For just about as long I can remember, I have been an avid user of the New York City Public Library system. Once old enough to have my own library card, I would spend hours wandering the book-filled shelves of this miraculous institution where my interests were wide and varied, ranging from science fiction to classic literature as well as historical tomes.

As I grew older, it became apparent that in addition to my fondness for the written word, I also realized that I was possessed with the bad habit of failing to return the borrowed books in a timely manner. It wasn't that I lost the books I had borrowed, they just somehow disappeared into the miasma of clutter that was my room, while growing up in Woodside. It got so bad that one point

Back in the early 1800s, groups of English workers called "Luddites," banded together and destroyed machinery, especially in cotton and woolen mills, that they believed was threatening their jobs. Some two hundred years later, the inexorable march of new technology and its accompanying diminution of human contact continue unabated. This past weekend saw the end of the era of human toll collectors on the Cross Bay Veterans Memorial Bridge with the advent of the MTA's new "cashless" tolling

"Doll" - I have, for many years, been prone to the practice of using this term when referring to my wife Grace and have always considered the use of such a sobriquet as nothing more than a simple term of endearment. Recently I began to notice that Grace was becoming irritated with my use of this appellation but I really did not give it much thought until she finally sat me down and told me that she did not find my habit to be at all "endearing," with no further explanation forthcoming and no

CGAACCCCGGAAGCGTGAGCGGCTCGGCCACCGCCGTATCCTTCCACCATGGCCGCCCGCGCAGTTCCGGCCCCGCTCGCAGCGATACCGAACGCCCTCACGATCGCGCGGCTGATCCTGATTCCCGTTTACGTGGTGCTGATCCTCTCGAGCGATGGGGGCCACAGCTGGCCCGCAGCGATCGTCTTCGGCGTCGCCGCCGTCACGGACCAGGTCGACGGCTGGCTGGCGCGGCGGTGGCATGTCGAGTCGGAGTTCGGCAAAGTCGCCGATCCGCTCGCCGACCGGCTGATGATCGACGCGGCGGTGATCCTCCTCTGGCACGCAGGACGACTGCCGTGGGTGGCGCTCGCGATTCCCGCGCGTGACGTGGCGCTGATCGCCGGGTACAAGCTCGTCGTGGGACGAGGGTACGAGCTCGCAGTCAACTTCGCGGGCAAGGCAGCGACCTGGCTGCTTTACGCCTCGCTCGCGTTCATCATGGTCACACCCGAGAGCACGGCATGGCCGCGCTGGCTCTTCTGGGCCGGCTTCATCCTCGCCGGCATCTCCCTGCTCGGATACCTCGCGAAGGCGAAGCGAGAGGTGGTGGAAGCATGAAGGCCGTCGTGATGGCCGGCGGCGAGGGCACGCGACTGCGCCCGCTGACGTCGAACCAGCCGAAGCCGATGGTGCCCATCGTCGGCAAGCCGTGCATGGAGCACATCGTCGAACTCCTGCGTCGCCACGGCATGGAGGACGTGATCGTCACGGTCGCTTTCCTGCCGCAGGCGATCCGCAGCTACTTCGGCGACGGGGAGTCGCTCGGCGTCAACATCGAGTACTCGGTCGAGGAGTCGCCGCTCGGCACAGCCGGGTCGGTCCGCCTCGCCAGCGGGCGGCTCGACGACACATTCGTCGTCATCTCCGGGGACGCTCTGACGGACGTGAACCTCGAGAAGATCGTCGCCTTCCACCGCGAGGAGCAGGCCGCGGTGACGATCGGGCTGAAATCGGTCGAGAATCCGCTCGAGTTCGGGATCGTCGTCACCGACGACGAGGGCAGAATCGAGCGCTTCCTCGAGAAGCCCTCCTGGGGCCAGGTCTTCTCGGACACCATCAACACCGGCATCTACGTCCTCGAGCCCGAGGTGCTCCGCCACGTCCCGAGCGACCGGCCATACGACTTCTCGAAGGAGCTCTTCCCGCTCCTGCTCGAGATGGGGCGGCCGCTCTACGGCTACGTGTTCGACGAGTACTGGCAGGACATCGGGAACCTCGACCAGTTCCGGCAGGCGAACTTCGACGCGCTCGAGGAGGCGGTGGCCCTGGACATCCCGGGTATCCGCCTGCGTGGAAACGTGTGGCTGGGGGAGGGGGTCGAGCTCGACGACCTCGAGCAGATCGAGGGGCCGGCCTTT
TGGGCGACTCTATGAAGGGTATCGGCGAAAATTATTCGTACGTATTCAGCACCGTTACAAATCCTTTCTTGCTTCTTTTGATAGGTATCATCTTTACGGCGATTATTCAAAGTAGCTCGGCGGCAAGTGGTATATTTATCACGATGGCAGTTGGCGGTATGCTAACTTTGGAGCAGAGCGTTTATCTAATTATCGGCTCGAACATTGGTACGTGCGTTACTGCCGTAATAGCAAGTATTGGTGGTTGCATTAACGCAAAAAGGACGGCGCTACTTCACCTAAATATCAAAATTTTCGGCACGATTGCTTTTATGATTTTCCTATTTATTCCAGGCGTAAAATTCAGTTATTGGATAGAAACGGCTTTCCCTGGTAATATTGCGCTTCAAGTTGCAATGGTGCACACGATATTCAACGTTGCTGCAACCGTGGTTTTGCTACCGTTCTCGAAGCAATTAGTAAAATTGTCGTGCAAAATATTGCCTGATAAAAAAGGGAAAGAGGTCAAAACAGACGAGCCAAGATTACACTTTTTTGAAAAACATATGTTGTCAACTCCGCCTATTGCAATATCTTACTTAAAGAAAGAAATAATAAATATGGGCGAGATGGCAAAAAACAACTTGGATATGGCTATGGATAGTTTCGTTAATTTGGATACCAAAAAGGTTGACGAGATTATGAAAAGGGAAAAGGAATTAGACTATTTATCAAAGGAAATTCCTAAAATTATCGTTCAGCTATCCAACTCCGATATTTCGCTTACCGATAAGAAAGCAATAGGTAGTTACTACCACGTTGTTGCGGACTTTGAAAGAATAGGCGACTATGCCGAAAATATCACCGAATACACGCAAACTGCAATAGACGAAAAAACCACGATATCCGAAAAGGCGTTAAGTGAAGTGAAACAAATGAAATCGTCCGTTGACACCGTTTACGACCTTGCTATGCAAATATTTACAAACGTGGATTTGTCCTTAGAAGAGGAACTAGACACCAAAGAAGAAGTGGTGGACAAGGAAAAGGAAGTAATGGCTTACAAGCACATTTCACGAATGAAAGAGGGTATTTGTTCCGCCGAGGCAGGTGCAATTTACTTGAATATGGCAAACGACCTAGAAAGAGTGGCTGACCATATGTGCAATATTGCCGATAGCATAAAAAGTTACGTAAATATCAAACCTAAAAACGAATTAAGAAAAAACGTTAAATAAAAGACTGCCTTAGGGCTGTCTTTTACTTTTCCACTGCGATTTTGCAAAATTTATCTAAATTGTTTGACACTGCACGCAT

The Mahon Estate on West 12th Road has been a bee-hive of activity over the past week, as our two daughters, Amy and Victoria, were busy getting ready to spread their wings and leave the nest. Although the girls are "Irish Twins," having been born less than a year apart, that is where the similarities end. Like the identical cousins Kathy and Patty from the 1960's Patty Duke Show, they are "a pair of matching bookends, different as night and day." 

Vicky, our youngest at 20, is a longtime

By the time you are reading this column, our family will be returning from yet another vacation at Walt Disney World in Orlando, Florida. My initial introduction to a Disney Park was provided by none other than the United States Marine Corps (USMC) back in the 60's during the Vietnam War, while I was stationed in California for a time during my first enlistment. (Yeah, I enlisted twice...after all, there is a reason they refer to the USMC as "Uncle Sam's Misguided Children.") Active duty

Just recently I heard the sounds of children playing on the newly-raised, paved and tidal free, shared space street on West 12th Road, as they enjoyed the view of Jamaica Bay from the new bulkhead installation at the end of the block. The children who were enjoying their new shared space were all too young to know that none of this would have been possible without the tireless efforts of Mr. Al McCarthy, a one-time resident of the street.

The town of Broad Channel, and especially the residents

Despite the fact that many consider me to be the epitome of an individual with absolutely too much time on his hands, my proclivity for somber reflection on the absurdities of life often reaps its own rewards. For instance, sitting thoughtfully by my kitchen window during our recent snowstorm, I could not help but wonder why parking meters always stay in effect when alternate side regulations are suspended for snow removal. Like many of us, the first thought that crossed my suspicious mind was

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